The advantages of buying in bulk

June 22, 2015

Pork loin. Standard size double kitchen sink. Several entrees. $30.

Pork loin. Standard size double kitchen sink. Several entrees. $30.

For years, I never knew vegetables came in anything but the 10-gallon buckets we filled up with them in the garden. Same for fruit out of the orchard. And beef and pork? Those came in pickup truck loads, back from the slaughterhouse, wrapped tightly in white butcher paper with the contents stencilled on the outside.

But when I got out on my own and commenced my own grocery shopping, I bought in manageable quantities, meal-sized batches of veggies and meat, maybe stocking up occasionally when something was on sale.

And now, kids grown and mostly gone, I’m back to buying in bulk again. Go figger.

I’ve mentioned my annual quarter-cow purchase. I’ll be signing up shortly for my third one in a row; it’s just about the perfect amount of beef for a year for me. I usually have some leftover ground beef, but that goes to Child C and family, whose cooking skills are limited but do extend to Hamburger Helper. It averages out to a little more than five bucks a pound, which is high for hamburger, but cheap for ribeyes, T-bones and porterhouses. (God. Those porterhouse steaks last Friday were To Die For.)

Then there’s my growing affinity for canning and freezing veggies. I’ll be starting in to can tomatoes next month. This time, I think I’ll go with just plain tomatoes, rather than trying to do different sauces and such. And I’m good on tomato relish, so I can skip that this year. Yeah, just some good old canned tomatoes which can serve for soup or spaghetti sauce or chili or red beans and rice or whatever else seems like a good thing at the time.

Last year I canned about three bushels. Not nearly enough plain tomatoes, and pretty low on the tomato sauce, too. So there will be at least that many tomatoes going just into tomato canning. Maybe more.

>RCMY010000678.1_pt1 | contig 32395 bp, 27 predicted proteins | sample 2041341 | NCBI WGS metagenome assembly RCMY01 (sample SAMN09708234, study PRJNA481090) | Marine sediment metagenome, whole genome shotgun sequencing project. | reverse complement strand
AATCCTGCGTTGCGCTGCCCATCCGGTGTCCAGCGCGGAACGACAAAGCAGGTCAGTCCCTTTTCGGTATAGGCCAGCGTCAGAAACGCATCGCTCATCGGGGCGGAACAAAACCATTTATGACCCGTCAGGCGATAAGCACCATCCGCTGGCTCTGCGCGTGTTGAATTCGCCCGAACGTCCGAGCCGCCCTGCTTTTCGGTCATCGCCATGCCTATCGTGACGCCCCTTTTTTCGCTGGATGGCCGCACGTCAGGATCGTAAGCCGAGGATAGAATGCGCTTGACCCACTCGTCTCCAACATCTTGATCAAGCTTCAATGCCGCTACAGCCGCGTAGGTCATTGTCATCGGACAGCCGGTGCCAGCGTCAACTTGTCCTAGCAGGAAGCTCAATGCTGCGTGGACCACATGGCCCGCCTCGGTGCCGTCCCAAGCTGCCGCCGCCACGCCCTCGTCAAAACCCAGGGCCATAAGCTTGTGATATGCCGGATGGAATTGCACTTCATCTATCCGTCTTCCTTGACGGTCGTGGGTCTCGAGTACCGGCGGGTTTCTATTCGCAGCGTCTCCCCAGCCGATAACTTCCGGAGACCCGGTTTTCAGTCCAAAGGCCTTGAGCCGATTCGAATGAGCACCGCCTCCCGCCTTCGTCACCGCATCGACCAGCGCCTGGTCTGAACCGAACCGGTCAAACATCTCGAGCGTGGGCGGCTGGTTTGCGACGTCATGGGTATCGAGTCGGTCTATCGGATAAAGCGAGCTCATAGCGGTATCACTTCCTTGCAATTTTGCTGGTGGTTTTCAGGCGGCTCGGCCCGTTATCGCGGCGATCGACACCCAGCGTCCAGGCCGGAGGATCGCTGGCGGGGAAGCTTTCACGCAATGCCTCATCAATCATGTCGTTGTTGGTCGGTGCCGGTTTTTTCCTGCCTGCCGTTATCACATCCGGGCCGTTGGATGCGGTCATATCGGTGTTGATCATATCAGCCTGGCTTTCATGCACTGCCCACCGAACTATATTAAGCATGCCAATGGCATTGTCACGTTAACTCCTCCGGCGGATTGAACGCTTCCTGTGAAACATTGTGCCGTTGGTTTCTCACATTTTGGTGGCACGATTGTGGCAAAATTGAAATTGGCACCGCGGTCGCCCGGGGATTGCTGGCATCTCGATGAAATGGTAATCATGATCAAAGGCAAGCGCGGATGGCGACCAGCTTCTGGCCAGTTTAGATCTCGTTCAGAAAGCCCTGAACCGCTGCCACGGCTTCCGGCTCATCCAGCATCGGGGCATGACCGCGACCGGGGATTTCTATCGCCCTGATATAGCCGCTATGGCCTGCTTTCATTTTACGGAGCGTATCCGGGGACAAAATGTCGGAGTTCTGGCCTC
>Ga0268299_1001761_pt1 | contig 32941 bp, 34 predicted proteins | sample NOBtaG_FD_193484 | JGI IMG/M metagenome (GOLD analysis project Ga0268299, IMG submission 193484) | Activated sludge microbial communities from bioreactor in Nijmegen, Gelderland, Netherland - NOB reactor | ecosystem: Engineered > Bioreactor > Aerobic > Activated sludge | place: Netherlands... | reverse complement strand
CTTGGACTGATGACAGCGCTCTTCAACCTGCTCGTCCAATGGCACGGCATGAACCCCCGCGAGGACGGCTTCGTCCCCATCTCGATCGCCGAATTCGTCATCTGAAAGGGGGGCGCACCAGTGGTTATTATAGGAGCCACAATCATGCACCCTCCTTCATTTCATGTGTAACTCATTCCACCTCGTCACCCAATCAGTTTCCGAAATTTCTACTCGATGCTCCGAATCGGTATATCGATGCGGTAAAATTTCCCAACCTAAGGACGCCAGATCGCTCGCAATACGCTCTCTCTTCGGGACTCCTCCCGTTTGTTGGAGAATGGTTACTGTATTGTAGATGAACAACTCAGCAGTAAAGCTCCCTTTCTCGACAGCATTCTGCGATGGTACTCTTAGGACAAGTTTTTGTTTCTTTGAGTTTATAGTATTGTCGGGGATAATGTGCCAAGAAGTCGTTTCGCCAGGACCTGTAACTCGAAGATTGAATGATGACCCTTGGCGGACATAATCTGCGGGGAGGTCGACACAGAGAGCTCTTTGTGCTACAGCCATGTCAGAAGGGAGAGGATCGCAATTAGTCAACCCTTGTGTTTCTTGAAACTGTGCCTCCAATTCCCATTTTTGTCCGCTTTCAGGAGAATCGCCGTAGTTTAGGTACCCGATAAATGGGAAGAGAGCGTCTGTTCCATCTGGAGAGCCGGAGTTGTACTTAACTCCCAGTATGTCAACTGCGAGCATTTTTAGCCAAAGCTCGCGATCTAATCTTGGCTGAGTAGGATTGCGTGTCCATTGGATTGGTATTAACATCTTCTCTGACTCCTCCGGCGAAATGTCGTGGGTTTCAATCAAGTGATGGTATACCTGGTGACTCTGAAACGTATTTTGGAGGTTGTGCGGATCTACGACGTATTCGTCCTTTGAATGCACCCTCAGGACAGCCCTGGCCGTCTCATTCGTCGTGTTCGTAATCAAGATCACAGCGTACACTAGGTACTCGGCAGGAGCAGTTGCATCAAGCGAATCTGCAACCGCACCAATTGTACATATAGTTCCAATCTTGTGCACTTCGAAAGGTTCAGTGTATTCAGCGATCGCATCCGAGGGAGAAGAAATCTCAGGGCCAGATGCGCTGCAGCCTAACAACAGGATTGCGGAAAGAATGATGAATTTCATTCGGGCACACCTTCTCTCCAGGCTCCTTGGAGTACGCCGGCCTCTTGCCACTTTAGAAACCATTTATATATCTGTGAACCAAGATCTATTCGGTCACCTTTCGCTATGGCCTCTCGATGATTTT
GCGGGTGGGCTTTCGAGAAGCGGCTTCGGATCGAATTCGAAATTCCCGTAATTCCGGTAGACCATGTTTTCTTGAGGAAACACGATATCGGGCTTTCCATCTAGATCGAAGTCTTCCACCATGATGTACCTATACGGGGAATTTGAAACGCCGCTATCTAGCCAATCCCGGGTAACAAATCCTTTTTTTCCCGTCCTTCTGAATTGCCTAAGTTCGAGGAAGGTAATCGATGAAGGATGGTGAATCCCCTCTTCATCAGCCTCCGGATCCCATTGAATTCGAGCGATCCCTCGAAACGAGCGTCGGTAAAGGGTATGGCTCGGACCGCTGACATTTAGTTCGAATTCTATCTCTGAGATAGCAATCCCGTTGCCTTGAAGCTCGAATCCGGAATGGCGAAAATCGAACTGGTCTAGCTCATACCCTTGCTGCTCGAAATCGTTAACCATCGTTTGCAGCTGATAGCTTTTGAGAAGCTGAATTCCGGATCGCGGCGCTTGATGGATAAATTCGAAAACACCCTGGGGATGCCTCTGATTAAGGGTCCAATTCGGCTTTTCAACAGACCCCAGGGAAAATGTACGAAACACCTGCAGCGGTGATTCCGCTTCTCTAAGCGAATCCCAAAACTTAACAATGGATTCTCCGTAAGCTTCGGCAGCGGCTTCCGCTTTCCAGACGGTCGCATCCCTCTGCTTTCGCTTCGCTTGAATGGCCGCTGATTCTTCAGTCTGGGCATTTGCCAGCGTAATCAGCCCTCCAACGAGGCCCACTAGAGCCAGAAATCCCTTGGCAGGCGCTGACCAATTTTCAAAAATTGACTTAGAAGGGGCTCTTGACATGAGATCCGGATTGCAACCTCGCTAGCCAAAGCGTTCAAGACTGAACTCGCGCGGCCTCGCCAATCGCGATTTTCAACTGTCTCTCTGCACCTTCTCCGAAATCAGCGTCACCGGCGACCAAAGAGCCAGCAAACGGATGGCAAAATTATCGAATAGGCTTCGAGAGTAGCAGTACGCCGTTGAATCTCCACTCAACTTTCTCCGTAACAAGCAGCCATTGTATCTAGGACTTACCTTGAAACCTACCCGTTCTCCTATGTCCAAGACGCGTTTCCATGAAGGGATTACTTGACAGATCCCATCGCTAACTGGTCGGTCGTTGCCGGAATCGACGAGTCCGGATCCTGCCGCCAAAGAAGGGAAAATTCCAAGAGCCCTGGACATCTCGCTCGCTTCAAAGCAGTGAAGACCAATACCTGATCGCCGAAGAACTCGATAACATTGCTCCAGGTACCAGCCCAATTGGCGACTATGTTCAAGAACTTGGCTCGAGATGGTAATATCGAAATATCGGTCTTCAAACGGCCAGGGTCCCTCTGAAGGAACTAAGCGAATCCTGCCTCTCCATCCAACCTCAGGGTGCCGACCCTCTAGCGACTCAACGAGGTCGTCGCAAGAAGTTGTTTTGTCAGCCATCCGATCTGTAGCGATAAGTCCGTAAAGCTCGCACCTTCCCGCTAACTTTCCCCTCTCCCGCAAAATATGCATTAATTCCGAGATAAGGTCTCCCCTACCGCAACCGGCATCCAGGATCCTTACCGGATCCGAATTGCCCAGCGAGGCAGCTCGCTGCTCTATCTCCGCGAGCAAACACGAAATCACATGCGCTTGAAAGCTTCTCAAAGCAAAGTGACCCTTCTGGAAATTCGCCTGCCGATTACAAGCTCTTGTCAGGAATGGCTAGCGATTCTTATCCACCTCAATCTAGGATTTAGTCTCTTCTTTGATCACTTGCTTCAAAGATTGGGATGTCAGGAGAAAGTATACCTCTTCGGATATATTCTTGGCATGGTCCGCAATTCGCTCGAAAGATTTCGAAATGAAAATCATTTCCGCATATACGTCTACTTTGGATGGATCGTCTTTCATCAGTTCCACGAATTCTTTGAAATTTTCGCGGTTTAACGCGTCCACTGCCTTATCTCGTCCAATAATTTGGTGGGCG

Last year, I did a half bushel of green beans, canned, and a half-bushel of purple hulled peas, frozen. Seemed to be about the right amount of each, so we’ll do that again.

I did about 50 ears of corn, cut off and frozen. This year, I’ve found Silver Queen corn close to home, and I’m ordering 10 dozen ears to cut off and freeze. You ‘n y’mama ‘n ’em want to come help me work up corn?

I also try to take advantage of specials, when I find ’em, on pork, the only meat I will still buy at the grocery store (well, other than deli meat, on the rare occasion I buy that, and Wright’s bacon).  I dashed in to Kroger t’other day to pick up pork tenderloin and wound up snagging a six-pound pork butt, which is presently residing in the freezer against the day I want to do barbecued pork. Because? It was $1.99 a pound, and you don’t hardly beat that price. If they’d been a little smaller, I might have bought two.

This was immediately after I’d made a pilgrimage to the nearby butcher shop/meat market and bought an entire pork loin, which is about 14 pounds and nearly three feet long. It would serve as a murder weapon, a la Agatha Christie (yes, I know that was a leg of lamb, but work with me, here). It was also residing in my freezer, as it was frozen when I got it. Saturday,  I  took it out of the freezer, thawed it, rubbed half of it down with seasoning and stashed it in a vacuum bag preparatory to sous viding it before the Fourth of July. I cut the other half up into inch-thick boneless pork loin chops, and vacuum sealed them, too, with no seasoning at all. Eight of them are back in the freezer and two are going to be dinner today.

So. I paid about 12 bucks for the pork butt, which will produce enough barbecue for eight or 10 people, give or take. I paid 31 bucks for the pork loin, which will feed about 8 on the roast half and another 10 on the chops half.  For well under 50 bucks, I have purchased the entrees for roughly 25 people.

Pretty hard to beat that.

You ‘n y’mama ‘n ’em keep an eye out for bargains like that.  Let a sista know if you run across some.

 

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